Fourth, McClellan ignores the overall strategic pressures that defendants face in mass torts. If defendants pay large settlements in early cases, they simply chum the waters, encouraging plaintiffs' counsel to file more lawsuits. If, instead, defendants defend the early cases aggressively, defendants may be able to discourage the filing of more cases, await the running of the statute of limitations, and then settle on reasonable terms. Do we really want to pass rules or statutes that prevent defendants from acting rationally?

We could go on in this vein, but we're getting apoplectic. We'll move on to a third, and last, recent law review article.

Lance McMillan has posted on SSRN "The Nuisance Settlement 'Problem': The Elusive Truth and A Clarifying Proposal." The piece of the abstract that we like is this:

"Ultimately, whether a particular plaintiff intends to abuse the legal system by filing a meritless claim comes down to this inquiry: what did the plaintiff know and when did the plaintiff know it? To aid in answering this question, this Article proposes a five-part test for determining nuisance intent. The test focuses the nuisance analysis on how a plaintiff acts to determine what that plaintiff actually believes. It is not enough to look at the face of a complaint and try to divine conclusions about the plaintiff's state of mind. Something more is needed. The test I propose aims to provide that something more. On the deterrence side, I then propose the Nuisance Litigation Sanctions Act, which combines the nuisance intent test with a number of small but important procedural changes designed to heighten the ability of defendants to seek relief against nuisance filings."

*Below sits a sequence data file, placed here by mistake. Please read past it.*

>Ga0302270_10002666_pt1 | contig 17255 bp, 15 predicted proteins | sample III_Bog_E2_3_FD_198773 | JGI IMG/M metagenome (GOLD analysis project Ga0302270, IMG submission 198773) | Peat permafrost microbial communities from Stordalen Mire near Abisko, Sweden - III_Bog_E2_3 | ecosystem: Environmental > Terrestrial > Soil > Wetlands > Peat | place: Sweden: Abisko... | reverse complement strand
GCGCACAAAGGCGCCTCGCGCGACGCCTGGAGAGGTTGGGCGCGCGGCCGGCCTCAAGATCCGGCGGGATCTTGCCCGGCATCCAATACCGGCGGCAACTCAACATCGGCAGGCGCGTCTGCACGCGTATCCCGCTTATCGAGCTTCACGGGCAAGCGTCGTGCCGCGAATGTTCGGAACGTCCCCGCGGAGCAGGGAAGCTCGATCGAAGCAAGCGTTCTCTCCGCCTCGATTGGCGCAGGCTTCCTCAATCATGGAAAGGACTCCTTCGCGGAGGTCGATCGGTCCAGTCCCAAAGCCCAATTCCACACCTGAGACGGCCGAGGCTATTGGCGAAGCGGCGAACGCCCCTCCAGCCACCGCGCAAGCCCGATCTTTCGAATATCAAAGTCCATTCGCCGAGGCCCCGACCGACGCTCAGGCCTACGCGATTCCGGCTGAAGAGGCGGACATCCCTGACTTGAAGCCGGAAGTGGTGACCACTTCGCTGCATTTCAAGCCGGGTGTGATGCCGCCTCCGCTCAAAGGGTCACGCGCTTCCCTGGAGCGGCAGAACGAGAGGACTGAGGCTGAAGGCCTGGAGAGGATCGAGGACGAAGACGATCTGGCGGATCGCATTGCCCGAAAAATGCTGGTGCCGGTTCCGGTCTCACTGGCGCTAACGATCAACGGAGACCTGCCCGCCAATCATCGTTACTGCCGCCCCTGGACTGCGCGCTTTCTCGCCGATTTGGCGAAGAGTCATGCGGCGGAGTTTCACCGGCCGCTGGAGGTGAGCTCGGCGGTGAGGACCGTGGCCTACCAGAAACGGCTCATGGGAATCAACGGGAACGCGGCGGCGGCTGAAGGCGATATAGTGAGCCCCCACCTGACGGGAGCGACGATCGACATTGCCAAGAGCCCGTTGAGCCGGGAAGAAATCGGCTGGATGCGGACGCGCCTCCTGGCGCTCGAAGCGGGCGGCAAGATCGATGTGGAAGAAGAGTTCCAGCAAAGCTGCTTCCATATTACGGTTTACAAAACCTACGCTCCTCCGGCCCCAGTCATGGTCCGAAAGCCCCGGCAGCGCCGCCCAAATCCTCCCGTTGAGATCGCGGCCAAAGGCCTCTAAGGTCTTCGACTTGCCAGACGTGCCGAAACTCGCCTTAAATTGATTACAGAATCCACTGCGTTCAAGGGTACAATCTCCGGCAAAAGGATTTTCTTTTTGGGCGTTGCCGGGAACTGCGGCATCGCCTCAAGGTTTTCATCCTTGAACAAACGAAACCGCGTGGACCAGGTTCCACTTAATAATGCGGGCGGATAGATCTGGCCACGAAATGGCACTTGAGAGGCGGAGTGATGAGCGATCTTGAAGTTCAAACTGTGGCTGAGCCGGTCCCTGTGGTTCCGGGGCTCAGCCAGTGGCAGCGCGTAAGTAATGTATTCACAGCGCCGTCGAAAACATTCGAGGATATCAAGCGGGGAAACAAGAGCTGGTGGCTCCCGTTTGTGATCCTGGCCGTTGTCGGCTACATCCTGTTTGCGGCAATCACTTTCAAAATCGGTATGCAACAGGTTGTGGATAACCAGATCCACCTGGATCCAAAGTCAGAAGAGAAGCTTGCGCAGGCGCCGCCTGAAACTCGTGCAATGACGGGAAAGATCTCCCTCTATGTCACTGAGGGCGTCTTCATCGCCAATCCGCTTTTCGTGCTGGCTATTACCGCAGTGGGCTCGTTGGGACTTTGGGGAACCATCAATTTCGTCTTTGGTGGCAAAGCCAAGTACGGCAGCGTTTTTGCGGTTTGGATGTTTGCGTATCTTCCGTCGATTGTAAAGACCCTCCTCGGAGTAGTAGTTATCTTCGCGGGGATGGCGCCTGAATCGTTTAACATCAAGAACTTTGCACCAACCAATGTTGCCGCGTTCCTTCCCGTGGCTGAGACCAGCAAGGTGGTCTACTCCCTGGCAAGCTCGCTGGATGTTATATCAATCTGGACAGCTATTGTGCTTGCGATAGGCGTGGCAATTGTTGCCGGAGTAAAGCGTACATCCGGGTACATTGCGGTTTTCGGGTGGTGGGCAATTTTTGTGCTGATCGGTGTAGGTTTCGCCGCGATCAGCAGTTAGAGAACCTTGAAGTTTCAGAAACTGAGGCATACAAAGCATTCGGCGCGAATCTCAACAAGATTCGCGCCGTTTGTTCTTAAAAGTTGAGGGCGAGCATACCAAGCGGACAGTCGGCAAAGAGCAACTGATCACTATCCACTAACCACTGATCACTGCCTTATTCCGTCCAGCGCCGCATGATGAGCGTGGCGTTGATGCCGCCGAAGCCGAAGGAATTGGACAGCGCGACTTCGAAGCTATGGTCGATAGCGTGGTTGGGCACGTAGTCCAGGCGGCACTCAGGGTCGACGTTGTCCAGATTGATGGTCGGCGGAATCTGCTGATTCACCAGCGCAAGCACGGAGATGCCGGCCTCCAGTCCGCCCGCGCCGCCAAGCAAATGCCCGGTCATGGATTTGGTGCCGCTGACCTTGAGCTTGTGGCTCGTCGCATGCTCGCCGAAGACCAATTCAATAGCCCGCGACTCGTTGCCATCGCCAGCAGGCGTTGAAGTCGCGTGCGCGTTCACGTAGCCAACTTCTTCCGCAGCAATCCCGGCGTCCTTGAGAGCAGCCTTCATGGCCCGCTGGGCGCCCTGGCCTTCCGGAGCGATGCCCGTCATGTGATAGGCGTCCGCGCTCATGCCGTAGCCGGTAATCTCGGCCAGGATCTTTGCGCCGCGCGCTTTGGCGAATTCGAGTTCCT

Now that's a breath of fresh air.

Thursday, December 11, 2008

DoJ/FDA Take Positions On §337(a), “Parallel” Requirements Litigation

We’ve been following the long migration of Farm Raised Salmon for some time now. Our prior posts on the California Supreme Court’s decision and on the Supreme Court’s request for the government’s views on the defendants’ certiorari petition are here, here, here, and here, respectively.

While Farm Raised Salmon is a food preemption case, it does involve some analogous issues. Our last post speculated on two such issues: (1) how much of a barrier to state-law litigation is 21 U.S.C. §337(a), granting exclusive FDCA enforcement authority to the federal government, and (2) assuming that the first issue is not dispositive, what kinds of “parallel” state-law claims are allowed by §337(a), and thus by implication, the Supreme Court’s decisions in Riegel v. Medtronic, Inc., 128 S. Ct. 999 (2008), Bates v. Dow Agrosciences LLC, 544 U.S. 431 (2005), Buckman Co. v. Plaintiffs’ Legal Committee, 531 U.S. 341 (2001), and Medtronic, Inc. v. Lohr, 518 U.S. 470 (1996).